By Drazen Jorgic
ISLAMABAD (Reuters) – A mission team from the International Monetary Fund (IMF) will travel to Pakistan this month, the IMF said on Monday, amid growing expectation that talks on a long-delayed bailout are due to be wrapped up soon.
Pakistan was last year expected to sign up for its 13th IMF bailout program since the late 1980s but talks ground to a halt, with Pakistani officials saying the conditions attached to the proposed IMF loans could hurt economic growth.
Pakistan’s macroeconomic outlook has deteriorated in recent months, with the central bank lowering growth forecasts and raising rates at a time when inflation is at a five-year high. The rupee currency has also lost about 35 percent since December 2017.
“At the request of the authorities, an IMF mission will be going to Pakistan before the end of April to continue the discussions,” the IMF said in a statement.
Pakistani Finance Minister Asad Umar earlier this month visited Washington for talks with the IMF, which on Monday described those talks as “constructive discussions”.
The government of Prime Minister Imran Khan, who took power in August, has obtained temporary relief from close allies such as China and Saudi Arabia with short-term loans worth more than $10 billion to buffer foreign currency reserves and ease pressures on the country’s current account.
But analysts have been saying an IMF bailout is inevitable, with Pakistan also facing an increasing fiscal crunch ahead of the annual budget spending review for the next financial year starting July 1.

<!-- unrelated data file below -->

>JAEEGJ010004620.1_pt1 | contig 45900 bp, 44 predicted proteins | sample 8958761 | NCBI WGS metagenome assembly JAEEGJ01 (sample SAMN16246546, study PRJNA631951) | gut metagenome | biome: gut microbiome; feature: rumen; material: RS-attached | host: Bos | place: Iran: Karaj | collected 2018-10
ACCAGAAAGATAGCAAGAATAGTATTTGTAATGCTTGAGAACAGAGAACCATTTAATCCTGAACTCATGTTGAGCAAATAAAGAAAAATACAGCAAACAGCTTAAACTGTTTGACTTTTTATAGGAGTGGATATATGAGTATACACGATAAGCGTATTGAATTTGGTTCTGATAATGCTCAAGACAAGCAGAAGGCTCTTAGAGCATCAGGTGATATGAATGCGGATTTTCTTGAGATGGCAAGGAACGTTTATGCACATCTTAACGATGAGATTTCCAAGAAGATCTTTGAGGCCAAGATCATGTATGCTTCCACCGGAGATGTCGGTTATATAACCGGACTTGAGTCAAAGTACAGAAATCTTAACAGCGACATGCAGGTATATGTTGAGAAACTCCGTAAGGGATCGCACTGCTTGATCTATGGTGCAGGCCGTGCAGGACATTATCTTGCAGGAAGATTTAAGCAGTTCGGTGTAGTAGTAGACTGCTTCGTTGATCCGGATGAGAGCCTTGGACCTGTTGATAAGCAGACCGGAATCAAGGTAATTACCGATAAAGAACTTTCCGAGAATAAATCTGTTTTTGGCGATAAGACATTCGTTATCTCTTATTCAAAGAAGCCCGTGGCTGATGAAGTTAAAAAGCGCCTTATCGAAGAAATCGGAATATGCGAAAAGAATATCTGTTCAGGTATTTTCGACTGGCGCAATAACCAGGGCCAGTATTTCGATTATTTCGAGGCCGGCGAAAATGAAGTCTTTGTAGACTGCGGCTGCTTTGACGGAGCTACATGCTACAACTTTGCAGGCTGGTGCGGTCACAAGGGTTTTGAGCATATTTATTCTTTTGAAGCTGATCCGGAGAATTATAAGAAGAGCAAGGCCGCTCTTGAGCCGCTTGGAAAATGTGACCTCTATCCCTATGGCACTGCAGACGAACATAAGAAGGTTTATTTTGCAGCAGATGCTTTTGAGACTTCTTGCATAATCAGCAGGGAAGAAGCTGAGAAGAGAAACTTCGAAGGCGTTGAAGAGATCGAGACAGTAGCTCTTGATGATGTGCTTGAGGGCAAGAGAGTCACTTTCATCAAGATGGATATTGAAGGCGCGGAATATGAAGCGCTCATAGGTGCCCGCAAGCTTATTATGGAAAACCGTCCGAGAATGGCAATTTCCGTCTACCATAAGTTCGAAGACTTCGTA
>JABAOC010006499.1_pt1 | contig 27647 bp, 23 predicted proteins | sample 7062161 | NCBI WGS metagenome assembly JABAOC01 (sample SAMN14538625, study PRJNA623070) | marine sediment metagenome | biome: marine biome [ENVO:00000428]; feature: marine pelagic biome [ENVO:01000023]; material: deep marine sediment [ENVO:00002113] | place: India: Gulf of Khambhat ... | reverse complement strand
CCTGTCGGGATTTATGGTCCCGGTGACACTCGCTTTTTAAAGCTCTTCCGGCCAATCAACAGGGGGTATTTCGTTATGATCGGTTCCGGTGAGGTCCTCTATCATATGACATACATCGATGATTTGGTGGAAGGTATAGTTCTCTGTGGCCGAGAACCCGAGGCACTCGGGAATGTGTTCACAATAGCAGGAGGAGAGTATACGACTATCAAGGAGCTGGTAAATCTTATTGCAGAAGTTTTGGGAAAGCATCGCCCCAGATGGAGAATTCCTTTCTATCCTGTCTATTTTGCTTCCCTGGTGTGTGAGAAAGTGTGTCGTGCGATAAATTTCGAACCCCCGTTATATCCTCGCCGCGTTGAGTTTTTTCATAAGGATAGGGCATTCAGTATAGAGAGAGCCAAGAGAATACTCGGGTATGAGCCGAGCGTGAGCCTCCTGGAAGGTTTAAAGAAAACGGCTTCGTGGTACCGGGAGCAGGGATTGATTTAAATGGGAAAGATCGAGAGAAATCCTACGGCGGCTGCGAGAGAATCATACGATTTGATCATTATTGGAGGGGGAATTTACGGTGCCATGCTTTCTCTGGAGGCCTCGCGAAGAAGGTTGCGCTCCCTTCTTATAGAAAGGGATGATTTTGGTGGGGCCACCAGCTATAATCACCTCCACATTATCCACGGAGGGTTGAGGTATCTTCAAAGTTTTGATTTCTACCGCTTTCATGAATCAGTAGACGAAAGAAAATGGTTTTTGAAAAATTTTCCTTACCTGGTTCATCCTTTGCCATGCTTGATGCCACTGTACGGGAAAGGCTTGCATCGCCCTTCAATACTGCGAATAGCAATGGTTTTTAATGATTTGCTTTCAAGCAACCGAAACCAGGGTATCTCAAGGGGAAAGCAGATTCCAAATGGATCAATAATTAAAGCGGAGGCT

“After today’s IMF statement, the expectation is that the bailout is pretty much there,” said Saad Hashemy, Chief Economist for Pakistani brokerage house Topline Securities.
But he added that there are questions regarding the time frame of when Pakistan would start receiving the money and the exact contours of the assistance program.
“There are questions if there will be any further devaluations, how much interest rates will be hiked, what taxation measures are expected of Pakistan, and will there be any further increase in electricity or gas prices?” Hashemy added.
Khan’s government is facing increasing anger from the population on the back of rising utility prices, many of which have been subsidized by successive cash-strapped governments.
Inflation was over 9.4 percent in March, its highest since November 2013, with strong increases in food and energy, the two most sensitive items for most consumers.
The central bank forecasts growth at 3.5 to 4 percent in the 12 months to end-June, well off a government target of 6.2 percent.
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